Well, it has at least since the 1960’s.
We’ve all been told at one point or another, “You’ve got one chance to make a first impression.”

What does that really mean?

It would be nice to glance at an individual and see their personality before their looks, but that is just not the case. So when we’re told to make a good first impression, we are essentially being told to look the part, as opposed to speak the part.

Case in point, the Presidential Election of 1960.

The election cycle of 1960 seemed like a no-brainer. Richard Nixon, an experienced congressman-turned-Vice President was up against a young, inexperienced John Fitzgerald Kennedy. But there was something JFK had that Nixon did not: appeal, youth, looks -Design.

On the evening of September 26, the two candidates arrived for the first televised presidential debate in American history. This was a game changer. Up until now, only rhetoric mattered. Now, looks mattered as well. Actually, not only did outer appeal matter-it mattered more.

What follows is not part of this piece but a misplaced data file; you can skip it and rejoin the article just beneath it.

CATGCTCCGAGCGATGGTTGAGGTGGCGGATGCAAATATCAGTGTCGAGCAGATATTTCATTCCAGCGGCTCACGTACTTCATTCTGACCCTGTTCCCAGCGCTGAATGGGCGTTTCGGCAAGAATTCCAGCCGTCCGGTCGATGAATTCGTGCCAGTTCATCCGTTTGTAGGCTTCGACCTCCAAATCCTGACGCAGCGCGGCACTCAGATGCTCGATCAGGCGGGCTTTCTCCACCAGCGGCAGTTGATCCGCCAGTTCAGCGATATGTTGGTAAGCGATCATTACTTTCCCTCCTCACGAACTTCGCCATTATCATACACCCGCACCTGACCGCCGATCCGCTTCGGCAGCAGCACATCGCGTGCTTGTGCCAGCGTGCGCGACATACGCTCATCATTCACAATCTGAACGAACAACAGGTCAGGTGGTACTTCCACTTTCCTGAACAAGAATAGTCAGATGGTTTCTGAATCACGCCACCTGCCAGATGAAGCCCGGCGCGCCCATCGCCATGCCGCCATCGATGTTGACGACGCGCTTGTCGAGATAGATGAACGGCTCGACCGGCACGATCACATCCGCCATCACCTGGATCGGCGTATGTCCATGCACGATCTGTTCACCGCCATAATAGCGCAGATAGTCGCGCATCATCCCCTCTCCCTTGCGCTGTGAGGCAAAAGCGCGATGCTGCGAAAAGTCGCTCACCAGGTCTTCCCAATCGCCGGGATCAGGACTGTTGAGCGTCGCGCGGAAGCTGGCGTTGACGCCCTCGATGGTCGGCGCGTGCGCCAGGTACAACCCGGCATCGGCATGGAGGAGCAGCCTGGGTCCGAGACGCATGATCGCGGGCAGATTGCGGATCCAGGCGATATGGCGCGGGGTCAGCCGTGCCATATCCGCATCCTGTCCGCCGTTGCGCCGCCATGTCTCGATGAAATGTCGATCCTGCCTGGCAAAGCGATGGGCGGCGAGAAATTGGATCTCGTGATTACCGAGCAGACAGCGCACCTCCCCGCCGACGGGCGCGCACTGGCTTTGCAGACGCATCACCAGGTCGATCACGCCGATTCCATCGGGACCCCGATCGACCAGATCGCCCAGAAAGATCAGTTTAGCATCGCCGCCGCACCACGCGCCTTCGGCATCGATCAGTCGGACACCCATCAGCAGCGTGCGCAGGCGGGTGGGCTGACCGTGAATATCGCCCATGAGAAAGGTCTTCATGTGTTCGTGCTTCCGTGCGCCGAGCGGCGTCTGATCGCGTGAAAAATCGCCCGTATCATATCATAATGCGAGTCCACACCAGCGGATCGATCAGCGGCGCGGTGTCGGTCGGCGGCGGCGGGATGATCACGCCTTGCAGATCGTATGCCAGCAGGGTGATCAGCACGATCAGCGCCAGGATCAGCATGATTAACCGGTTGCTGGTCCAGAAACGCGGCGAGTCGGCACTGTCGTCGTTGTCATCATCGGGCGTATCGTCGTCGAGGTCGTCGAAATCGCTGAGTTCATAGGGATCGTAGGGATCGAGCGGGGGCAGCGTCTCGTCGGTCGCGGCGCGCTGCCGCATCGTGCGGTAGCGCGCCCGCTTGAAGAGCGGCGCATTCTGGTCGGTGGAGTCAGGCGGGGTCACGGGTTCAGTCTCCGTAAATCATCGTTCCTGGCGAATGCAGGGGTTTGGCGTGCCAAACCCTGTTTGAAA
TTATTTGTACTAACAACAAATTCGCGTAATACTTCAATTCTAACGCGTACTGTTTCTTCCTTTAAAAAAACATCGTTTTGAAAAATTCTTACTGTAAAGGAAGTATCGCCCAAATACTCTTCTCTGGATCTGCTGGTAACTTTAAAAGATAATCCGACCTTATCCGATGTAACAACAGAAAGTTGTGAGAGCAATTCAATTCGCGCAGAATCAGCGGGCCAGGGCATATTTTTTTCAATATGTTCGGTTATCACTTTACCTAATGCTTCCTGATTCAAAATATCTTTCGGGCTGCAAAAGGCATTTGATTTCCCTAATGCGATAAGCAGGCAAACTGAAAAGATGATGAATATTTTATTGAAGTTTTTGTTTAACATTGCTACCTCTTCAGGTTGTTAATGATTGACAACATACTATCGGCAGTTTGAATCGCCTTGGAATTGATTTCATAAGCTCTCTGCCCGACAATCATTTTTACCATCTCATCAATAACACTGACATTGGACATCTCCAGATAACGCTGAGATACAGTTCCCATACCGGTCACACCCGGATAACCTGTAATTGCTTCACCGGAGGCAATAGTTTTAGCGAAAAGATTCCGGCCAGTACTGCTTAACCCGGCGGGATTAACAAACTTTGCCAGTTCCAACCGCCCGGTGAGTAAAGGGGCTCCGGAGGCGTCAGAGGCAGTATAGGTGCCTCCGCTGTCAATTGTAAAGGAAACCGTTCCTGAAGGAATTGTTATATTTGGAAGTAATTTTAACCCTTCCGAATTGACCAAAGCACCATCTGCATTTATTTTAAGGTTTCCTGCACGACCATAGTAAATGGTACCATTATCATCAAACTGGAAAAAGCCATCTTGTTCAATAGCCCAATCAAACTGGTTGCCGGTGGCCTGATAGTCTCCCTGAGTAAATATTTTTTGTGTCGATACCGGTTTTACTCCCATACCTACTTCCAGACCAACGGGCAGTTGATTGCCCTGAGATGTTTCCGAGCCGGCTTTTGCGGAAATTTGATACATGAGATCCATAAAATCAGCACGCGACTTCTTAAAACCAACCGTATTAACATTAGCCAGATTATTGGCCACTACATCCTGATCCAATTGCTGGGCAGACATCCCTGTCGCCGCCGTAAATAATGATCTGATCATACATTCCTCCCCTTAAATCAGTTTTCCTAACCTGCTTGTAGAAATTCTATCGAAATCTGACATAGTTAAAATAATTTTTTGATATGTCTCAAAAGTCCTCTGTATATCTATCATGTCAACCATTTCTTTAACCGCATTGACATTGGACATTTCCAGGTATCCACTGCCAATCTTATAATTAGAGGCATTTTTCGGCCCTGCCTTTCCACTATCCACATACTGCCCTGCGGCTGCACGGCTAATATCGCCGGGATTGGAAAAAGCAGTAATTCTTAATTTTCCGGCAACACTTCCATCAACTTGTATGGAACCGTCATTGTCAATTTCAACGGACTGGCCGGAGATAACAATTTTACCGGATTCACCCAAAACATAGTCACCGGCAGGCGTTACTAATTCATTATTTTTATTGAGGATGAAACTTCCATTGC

After suffering a minor injury, Nixon appeared disgruntled and nervous. JFK seemed cool and confident. But while most radio listeners called the first debate a draw or pronounced Nixon the winner, the Massachusetts senator won over the 70 million television viewers by a broad margin.

The American public placed the exterior looks over the usual experience, and people came to the realization that appearance matters. Sometimes, even more than policies.

Fast forward, Election Year 2016.

Times have changed, but the methods still remain the same. The clothes each candidate wears are intensely scrutinized by the media- from Hillary’s pant suits to Donald’s baseball caps. The candidate’s position on stage and the amount of times he reaches for a sip of water, all make a difference. Their handshake grips, hair styles, and height sometimes seem to matter more than the policies they’re actually proposing. But this is age we live in. The age where optics matter.

Today, design has been incorporated into every field of work. The importance of an creating an appealing exterior is recognized by all as an important factor, whether it be on the debate stage or sitting on a store shelf.

Although kitchenware seems like a far cry from politics, we all use the same methods: Form a creative, outer appearance to hold a functional, trusty product.